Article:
You arrive a little early because you're excited to do this thing, and you know it's OK because you're the first (8:00) appointment. Glenn, the same technologist you had last time, lets you in, and you declare, "I'm back!" He gives you some paperwork and escorts you to your room.
Since you live so close to the sleep center (you could walk there if you wanted), you've shown up all ready for bed - teeth brushed, medication taken, jammies on - so you don't need to change or anything.
Glenn wheels in a cart with a million drawers similar to the ones you often see in salons, pulls the rolling chair into the middle of the room and has you sit down. First, he tries a CPAP mask on you for size (after determining that you need a full-face mask because you breathe through your mouth in your sleep). It's not quite right, so he gets a smaller size. For the better part of 45 minutes, you chat with Glenn while he attaches various sensors and electrodes to you - not just on your scalp, but also on your face, torso, and shins.
|This is where the other end of all the electrodes and sensors|
goes. If you've ever had an EEG, the ones on your head are
familiar. The other sensors are for monitoring your heartrate,
breathing, and things like teeth grinding and restless leg syndrome.
The last two steps are attaching the pulse/ox monitor to one index finger and putting on the CPAP mask, and you're all ready for bed. Glenn says good night, turns out the light, closes the door, and goes to set up the patient with the 9:00 appointment. You wonder if the machine is really as silent as it seems or if your lousy hearing is just making it seem that way, then set about going to sleep.
When the study begins, the CPAP machine is on a low setting, but as you sleep, Glenn remotely turns up the setting gradually, trying to find the sweet spot where you have 0 "incidents" per hour instead of the 25 per hour you average without the mask. (This is only considered "moderate" sleep apnea, by the way. A patient last night had "severe" sleep apnea - 200 incidents per hour. That patient got frustrated at 1a.m. and gave up on the study. You, however, are determined that this will work for you.)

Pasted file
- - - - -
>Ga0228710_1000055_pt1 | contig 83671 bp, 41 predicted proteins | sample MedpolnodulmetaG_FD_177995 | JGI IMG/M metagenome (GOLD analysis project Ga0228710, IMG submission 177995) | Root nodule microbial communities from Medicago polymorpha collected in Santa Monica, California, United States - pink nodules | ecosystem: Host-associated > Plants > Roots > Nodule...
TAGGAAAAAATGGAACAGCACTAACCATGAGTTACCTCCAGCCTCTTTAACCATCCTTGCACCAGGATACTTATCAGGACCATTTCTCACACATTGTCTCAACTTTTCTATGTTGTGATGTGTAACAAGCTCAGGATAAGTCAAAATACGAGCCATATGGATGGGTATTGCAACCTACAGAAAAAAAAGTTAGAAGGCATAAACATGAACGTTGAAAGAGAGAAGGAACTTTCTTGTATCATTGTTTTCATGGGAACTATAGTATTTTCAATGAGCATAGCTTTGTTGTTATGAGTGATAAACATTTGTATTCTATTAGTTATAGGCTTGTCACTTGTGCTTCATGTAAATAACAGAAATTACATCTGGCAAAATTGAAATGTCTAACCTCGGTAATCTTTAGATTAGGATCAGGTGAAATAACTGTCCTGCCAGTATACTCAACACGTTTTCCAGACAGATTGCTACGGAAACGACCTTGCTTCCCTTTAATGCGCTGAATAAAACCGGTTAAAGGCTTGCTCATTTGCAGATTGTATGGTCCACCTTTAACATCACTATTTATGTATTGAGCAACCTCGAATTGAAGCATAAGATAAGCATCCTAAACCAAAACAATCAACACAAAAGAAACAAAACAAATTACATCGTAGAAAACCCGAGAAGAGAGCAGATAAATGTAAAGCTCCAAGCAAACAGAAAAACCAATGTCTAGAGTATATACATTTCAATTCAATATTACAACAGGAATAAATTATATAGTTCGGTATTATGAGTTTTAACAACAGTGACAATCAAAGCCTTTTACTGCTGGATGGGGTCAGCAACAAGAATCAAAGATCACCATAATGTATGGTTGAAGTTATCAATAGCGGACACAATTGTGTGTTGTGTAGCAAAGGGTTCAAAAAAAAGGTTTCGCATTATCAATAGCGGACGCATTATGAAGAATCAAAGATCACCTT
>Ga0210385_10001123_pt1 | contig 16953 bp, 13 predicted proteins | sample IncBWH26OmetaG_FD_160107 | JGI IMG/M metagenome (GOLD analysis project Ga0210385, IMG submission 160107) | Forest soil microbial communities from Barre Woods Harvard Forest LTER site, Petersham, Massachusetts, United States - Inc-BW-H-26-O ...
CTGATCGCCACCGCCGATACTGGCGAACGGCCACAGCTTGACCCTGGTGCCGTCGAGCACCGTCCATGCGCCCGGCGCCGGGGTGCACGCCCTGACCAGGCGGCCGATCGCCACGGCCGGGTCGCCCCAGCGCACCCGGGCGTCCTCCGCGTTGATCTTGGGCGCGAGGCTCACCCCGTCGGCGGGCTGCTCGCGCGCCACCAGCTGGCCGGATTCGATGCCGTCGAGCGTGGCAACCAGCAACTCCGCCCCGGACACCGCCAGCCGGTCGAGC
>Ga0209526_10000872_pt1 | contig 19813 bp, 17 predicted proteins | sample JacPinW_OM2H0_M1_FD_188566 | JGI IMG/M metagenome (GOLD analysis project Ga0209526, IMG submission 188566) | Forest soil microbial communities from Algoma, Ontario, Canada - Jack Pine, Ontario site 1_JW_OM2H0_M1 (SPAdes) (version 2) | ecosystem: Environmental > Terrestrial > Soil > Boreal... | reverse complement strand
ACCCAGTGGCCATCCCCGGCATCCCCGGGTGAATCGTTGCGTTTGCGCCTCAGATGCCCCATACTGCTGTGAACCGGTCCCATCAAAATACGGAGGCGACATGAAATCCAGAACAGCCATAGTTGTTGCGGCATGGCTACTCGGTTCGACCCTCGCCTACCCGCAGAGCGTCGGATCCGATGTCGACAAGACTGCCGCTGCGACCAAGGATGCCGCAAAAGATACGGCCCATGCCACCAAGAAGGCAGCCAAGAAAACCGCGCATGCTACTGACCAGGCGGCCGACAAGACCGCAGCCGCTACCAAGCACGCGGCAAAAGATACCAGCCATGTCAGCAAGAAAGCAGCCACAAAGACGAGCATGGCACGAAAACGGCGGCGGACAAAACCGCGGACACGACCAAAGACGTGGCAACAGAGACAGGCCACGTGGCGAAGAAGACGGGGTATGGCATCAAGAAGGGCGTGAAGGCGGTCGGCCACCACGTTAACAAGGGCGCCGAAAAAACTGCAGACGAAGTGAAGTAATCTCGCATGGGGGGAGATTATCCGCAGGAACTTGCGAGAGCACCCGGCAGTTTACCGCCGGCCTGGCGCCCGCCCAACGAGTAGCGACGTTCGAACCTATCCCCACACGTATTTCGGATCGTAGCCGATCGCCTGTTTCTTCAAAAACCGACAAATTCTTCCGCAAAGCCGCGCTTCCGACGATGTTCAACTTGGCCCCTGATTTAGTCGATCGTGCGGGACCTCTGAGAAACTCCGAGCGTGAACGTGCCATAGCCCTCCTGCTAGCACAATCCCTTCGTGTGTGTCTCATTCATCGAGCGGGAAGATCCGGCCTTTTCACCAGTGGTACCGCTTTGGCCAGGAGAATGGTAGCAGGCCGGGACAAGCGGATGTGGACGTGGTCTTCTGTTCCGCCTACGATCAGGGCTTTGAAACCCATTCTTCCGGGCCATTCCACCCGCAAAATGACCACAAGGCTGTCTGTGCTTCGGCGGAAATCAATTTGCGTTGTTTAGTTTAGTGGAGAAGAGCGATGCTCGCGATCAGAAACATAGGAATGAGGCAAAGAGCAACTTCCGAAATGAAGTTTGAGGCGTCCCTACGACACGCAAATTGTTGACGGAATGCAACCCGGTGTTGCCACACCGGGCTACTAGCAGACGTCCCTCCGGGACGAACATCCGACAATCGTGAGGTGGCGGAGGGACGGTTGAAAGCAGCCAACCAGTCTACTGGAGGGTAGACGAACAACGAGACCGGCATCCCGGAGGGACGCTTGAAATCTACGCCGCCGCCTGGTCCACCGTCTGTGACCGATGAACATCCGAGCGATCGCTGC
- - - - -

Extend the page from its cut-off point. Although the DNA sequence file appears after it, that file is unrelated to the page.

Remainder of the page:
Glenn comes in once during the night (he uses a small flashlight instead of turning on the overhead light) to tell you not to smoosh the pulse/ox sensor or it doesn't work, and it looks like you've died, so you move your arm.
Later, how much later, you have no idea, you wake up and realize that something feels funny; air is blowing on your face. Somehow, the mask has come loose, and the seal has broken. Sleepy as you are, you try to fix it yourself, even though your dexterity is reduced due to the pulse/ox monitor on your dominant hand. After several tries, you realize you can't do it. "Hey, Glenn," you say with the mask over your face. "Oh, you can't hear that," you mutter, but the door opens, and in pops Glenn with his little flashlight. You explain the problem, and he tightens it up. Glenn tells you it will be easy to do it yourself at home because you won't have all the extra stuff attached to you. All better! It takes a bit, but you are able to go back to sleep.
The next thing you know, it's 5:30 a.m., Glenn has turned on the light, and he's removing all your sensors and electrodes while you lie there, waking up. After a little morning paperwork, you put your sweatshirt, hat, glasses, and shoes on, get in your car, and you're home by 6:00.
Now, you wait for your follow-up appointment with the M.D., where you will get the "prescription" for your coveted CPAP machine.
P.S. When you do the initial diagnostic sleep study without the CPAP, you look like this:
|The hardest part of the initial sleep study is the stupid|
nasal cannula. They itch like crazy, and every fiber of
your being wants to rip them out, but you resist
because you know they're a necessary evil.